2Systematic review of effective CRT treatments
A summary of studies of pediatric CRT effectiveness within the last decade is presented in Table 1. This is not a complete list; selection preference favored recent studies and patient populations that fell within an age range generally associated with childhood, early adolescence, the elementary, or the middle school educational systems.
Most studies investigated executive dysfunction, and deficits in this area were found to negatively impact children’s quality of life and everyday academic functioning. In general, the literature suggests that children experience decreased quality of life across cognitive, physical, and psychosocial domains (Cook et al., 2014; Sesma et al., 2008). Otero et al. (2014) found that different types of interventions were most appropriate at different stages of development. Nadebaum et al. (2007) reported that the younger a child is at injury, the more profound the effect of the injury upon development. Because children are developing skills at the time of the injury, that development is interrupted. Nadebaum (2007) reported that the more severe the injury, the longer executive functioning deficits remained. Long-term executive functioning deficits were not associated with mild or moderate injuries (Nadebaum et al., 2007). However, injury severity is inversely related to successful school re-integration (Arroyos-Jurado et al., 2000).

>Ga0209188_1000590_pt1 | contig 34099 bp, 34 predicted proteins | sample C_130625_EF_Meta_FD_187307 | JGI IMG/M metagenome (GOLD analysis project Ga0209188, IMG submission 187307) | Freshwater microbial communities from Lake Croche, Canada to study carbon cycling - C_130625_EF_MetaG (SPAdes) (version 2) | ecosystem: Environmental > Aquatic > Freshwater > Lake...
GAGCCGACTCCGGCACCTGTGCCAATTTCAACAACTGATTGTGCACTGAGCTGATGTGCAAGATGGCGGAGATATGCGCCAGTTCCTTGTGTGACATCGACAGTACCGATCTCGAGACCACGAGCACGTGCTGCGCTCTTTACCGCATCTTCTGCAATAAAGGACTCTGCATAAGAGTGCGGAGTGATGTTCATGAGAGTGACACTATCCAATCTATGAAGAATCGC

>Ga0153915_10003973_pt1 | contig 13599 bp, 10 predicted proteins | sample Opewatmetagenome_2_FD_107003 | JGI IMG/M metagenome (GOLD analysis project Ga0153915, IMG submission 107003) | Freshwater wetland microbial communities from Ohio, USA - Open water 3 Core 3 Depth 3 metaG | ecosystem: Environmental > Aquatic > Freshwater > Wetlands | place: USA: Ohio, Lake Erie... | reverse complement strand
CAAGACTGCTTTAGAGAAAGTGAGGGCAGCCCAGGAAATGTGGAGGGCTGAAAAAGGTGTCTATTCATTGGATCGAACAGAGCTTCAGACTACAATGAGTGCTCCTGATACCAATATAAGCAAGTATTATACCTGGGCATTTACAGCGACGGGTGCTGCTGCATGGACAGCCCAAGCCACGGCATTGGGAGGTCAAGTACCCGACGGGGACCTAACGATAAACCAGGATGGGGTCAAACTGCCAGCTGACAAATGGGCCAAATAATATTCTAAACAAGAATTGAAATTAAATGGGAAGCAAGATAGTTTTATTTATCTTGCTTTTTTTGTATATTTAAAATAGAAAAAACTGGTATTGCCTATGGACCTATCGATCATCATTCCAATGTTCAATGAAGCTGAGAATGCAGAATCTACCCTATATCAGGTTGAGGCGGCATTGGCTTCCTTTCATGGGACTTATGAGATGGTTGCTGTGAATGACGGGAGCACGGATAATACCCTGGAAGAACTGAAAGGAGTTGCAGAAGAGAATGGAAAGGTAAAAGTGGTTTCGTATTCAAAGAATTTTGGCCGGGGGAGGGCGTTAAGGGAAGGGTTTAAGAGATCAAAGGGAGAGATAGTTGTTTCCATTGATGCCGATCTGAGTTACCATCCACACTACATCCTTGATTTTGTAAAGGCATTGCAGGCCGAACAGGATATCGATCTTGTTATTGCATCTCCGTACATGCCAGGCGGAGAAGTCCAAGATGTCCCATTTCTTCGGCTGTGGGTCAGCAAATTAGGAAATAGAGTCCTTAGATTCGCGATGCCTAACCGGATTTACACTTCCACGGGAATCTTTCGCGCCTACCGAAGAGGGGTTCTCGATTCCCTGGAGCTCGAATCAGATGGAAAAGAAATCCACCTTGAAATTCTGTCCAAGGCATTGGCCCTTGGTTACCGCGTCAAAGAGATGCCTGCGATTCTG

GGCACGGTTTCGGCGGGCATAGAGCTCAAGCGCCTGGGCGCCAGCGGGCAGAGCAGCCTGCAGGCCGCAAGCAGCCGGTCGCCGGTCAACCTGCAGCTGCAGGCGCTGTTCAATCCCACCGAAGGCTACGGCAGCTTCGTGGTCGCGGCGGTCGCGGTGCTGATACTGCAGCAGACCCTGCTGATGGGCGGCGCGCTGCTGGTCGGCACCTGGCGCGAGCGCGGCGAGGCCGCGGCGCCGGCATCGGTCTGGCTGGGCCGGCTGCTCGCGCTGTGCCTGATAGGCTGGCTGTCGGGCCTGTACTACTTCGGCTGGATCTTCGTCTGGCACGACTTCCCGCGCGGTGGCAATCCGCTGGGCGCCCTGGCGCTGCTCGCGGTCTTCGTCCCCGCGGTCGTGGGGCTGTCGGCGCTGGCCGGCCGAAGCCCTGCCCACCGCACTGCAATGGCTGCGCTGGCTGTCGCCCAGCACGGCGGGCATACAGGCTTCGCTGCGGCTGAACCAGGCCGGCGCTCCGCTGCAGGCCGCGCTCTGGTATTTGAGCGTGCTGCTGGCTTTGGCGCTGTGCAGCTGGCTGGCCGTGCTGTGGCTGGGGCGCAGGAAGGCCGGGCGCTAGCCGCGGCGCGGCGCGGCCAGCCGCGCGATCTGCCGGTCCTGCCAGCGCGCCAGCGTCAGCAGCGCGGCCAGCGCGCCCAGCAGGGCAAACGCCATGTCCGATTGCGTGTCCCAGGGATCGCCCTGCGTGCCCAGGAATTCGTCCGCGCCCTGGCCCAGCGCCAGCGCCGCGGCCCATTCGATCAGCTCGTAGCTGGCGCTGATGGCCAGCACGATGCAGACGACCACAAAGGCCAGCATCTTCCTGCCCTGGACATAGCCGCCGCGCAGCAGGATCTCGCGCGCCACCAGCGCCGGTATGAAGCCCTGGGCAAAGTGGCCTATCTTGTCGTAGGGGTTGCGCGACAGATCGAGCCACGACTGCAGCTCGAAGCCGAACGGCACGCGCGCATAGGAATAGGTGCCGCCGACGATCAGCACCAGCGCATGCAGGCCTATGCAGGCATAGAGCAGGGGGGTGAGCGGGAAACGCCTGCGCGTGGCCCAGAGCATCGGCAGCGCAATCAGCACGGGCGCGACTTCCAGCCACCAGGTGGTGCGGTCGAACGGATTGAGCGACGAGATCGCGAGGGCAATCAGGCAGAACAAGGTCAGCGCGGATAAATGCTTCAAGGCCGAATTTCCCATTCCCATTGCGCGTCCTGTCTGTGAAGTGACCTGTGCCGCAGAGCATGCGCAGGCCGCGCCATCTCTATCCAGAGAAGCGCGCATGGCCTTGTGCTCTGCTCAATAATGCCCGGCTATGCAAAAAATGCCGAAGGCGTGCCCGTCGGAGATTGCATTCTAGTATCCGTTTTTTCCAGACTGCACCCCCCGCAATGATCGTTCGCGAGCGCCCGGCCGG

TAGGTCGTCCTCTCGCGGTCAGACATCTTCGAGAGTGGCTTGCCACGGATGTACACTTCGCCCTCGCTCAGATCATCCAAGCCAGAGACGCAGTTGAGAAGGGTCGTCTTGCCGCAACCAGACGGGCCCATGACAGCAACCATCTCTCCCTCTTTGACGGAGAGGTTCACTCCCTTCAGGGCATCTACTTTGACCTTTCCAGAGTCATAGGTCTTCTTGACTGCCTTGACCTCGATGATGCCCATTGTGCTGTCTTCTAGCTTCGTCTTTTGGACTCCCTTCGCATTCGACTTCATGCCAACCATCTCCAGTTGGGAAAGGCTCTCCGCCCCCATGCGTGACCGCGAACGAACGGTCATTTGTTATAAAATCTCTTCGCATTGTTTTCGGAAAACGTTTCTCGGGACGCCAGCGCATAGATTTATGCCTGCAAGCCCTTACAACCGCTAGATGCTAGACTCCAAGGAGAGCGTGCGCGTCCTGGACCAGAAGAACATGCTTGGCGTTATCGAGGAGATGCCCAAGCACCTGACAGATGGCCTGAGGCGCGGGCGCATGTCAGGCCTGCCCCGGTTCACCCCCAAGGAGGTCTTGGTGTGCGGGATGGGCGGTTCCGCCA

Many of the interventions in Table 1 focused upon executive skills and problem-solving. These studies indicate that brain injured individuals benefit more from learning reasoning strategies rather than from learning strategies designed to improve rote memory. Learning to reason helps the TBI survivor comprehend abstract meanings and solve novel problems that he or she may encounter during the day. Individuals who learn only memory strategies do not necessarily show significant improvements in these areas (Cook, 2014). Improving reasoning skills also transfers to an injured child’s academic performance (Sesma et al., 2008). Because children spend a majority of their time in school, the academic setting therefore provides the most opportunities for rehabilitation. Slomine and Locascio (2009) recommended that interventions for cognitive deficits need to be integrated into children’s classroom experience. However, Hawley et al. (2004) pointed out that there is often a lack of communication between schools and caregivers regarding the extent of a TBI survivor’s injury and his/her prognosis, which limits successful re-integration (Hawley et al., 2004). Caregivers and school personnel need to collaborate concerning the child’s abilities and limitations, in order to develop an appropriate academic program.